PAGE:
Sunday Tribune

P10 impresses… right out the box


THE new Huawei P10, launched locally this past week, has big shoes to fill. The P8 and P9 have been enormously successful, helping put the Chinese phone maker on the map as a brand to be reckoned with in South Africa.

Can the P10 keep the momentum going and, perhaps, help put Huawei within striking distance of the, until now, undisputed king of the South African smartphone castle, Samsung? Having spent the past couple of weeks putting the P10 through its paces, I think the answer is yes.

They say you don’t get a second chance to make a good first impression and the P10 does not squander that opportunit­y. One thing that’s really impressed me about the company in recent years is the quality of its packaging, and its latest offering does not disappoint on this score. This is Apple-level stuff, perhaps better, and unboxing the P10 feels like removing a rare treasure from an intricatel­y-crafted cradle.

Why am I going on about the packaging? It’s because the attention to detail – right down to the icons showing at a glance which accessory is nestled inside which artfully-placed compartmen­t – subtly instils confidence in the device before you even get to touch it.

Another thing I appreciate about Huawei’s top-end smartphone­s is that they come with a free cover. It’s not the fanciest one, but if you’ve ever dropped a phone and cracked the screen before you had chance to buy a cover, you’ll appreciate this thoughtful gesture.

If you do still manage to break the screen, Huawei announced that the P10 and it’s bigger sibling the P10 Plus come with an accidental damage warranty, which includes two free screen repairs during the two-year period of a standard smartphone contract. It includes door-to-door collection and a dedicated VIP call centre.

And so, to the phone itself. Those familiar with the P8 and P9 will note a definite ancestral resemblanc­e, but there’s also a strong resemblanc­e to recent incarnatio­ns of the iphone, which is no bad thing given how easy on the eye they are.

But pick up the P10 and you can tell right away this is no cheap knock-off. In fact, it feels better in the hand than the iphone 7. That’s maybe because at 7mm thick, it’s a fraction thinner than the Apple, despite boasting a markedly bigger screen – 5.1 inches as opposed to the iphone’s 4.7 inches.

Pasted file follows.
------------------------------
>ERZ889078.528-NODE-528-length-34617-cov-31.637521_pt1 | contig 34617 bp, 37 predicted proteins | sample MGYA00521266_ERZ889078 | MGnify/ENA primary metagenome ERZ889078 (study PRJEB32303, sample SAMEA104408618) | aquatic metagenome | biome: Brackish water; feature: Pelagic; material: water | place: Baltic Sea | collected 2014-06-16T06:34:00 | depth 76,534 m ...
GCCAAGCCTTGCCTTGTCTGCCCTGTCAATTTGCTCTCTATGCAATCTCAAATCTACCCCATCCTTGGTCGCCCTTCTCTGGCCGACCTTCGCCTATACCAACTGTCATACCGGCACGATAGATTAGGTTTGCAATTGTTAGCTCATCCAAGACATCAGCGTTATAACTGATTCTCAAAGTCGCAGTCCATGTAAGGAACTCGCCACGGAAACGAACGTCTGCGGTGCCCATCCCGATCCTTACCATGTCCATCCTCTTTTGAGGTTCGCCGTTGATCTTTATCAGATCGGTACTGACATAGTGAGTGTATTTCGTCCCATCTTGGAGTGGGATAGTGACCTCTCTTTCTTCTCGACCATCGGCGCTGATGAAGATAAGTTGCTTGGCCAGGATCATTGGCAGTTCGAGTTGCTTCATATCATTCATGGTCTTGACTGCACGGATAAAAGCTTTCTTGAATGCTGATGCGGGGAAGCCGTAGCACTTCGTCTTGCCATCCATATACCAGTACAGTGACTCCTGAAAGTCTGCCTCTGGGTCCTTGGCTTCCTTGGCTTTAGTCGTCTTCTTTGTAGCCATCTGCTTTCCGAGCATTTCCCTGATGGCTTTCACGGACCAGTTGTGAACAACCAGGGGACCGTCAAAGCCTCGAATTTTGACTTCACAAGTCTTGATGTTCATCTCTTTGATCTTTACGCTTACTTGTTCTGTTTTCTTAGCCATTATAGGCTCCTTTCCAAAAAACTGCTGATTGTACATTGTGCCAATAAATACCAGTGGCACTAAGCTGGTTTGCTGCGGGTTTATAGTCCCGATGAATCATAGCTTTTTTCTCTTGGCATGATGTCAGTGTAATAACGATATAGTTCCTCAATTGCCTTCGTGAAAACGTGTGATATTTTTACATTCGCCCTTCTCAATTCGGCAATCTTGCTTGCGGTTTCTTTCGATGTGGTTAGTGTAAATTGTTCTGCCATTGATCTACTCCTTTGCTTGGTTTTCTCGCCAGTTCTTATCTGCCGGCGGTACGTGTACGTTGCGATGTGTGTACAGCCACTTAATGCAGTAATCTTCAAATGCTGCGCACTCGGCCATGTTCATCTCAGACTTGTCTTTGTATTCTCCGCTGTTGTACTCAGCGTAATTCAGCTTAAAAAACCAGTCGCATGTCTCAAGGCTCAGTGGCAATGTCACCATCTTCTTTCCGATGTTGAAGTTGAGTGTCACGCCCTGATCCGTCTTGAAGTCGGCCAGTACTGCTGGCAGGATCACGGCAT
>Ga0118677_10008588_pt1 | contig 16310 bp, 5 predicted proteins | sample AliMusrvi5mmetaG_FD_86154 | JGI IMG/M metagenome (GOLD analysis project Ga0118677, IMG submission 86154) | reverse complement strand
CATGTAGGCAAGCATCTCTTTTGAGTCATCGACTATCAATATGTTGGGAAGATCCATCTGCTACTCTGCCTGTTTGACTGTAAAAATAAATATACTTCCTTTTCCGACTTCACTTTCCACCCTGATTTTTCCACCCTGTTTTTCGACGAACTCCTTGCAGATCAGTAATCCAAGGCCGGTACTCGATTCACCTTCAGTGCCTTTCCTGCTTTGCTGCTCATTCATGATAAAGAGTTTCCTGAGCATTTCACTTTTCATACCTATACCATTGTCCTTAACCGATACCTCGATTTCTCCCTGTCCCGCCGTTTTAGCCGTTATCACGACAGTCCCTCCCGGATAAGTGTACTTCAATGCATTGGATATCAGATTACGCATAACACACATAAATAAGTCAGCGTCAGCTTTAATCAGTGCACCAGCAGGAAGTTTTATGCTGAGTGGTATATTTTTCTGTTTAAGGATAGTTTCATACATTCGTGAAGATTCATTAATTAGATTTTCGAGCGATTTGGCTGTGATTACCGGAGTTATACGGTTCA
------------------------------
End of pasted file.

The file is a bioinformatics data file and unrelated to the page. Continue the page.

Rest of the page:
It manages this trick by having really slim side bezels, although it can’t compete in this department with Samsung’s new S8, with its near non-existent bezels and it’s 5.8-inch screen. On the subject of the display, it’s crisp and bright, with a resolution of 1 080 x 1 920 pixels, better than the iphone 7’s 750 x 1 334 pixels but dwarfed by the S8’s 1 440 x 2 960 pixels.

Under the perfectly-machined aluminium and glass exterior purrs Huawei’s own powerful Kirin 960 2.4GHZ octa-core processor, coupled with 4GB of RAM and 64GB storage. A microsd card slot will allow you to expand the storage by up to 256GB. It runs version 7.0 of Android.

I found the P10 blistering­ly fast, with no stutters or lags, even when playing graphics-intensive games or multitaski­ng with multiple apps working hard in the background.

I was less impressed with the battery life. The 3 200mah battery is about average capacity for a smartphone of this size, but I often found myself barely scraping through a full day on a single charge. Admittedly, I work phones hard and ordinary users should get better mileage. Still, if battery life is a priority, I’d suggest taking a look at the P10 Plus with its beefier 3 750mah battery.

The saving grace for me is the quickcharg­ing technology, which is the fastest I’ve encountere­d in a smartphone, juicing the P10 from zero to 30% in a tad over 10 minutes. There is catch, though: You’ll need to use the plug and cable that comes with the phone. I’d also have liked to see wireless charging capability. After all, some competitor­s have had this for several years now.

Some meaningful water resistance would also have been welcome. A “nano coating” has been applied to the P10, which Huawei says will protect it from humidity and sweat, but that’s a far cry from the iphone 7 and Samsung S8, which are rated to survive for 30 minutes under a metre of water.

I asked Huawei’s smartphone product line marketing senior director, Justin Zhang, who flew out from Shanghai for the event, about this. He conceded that proper water resistance would have been desirable, but said they made the decision to sacrifice this to achieve a “beautiful, ultra-slim phone with a world-beating camera”.

And what a camera it is. To be more precise, it’s two cameras in the dual-lens configurat­ion introduced with the P9. It features one 12 megapixel colour sensor and one 20 megapixel black and white sensor, which Huawei says enables it to capture more light and perform better in dark environmen­ts. The Leicabrand­ed lenses, an improvemen­t over those in the P9, now help capture even clearer images.

Aside from these hardware features, there’s a host of software wizardry baked into the camera. One of my favourite features is portrait mode, which uses advanced facial recognitio­n and adjusts the lighting to capture some amazing pictures of people.

The front-facing camera is also Leica-branded and now boasts a new sensor that Huawei says lets in twice the brightness. Selfie fans will love the fact that it can tell whether you’re taking a selfie or a group photo, and will adjust the angle accordingl­y.

If you’re in the market for a beautifull­y-made smartphone with one of the best cameras available, check out the Huawei P10 at your local cellphone dealer. The recommende­d retail price is R12 999 for the P10 and R13 999 for the P10 Plus.

Follow Alan Cooper on Twitter @alanqcoope­r

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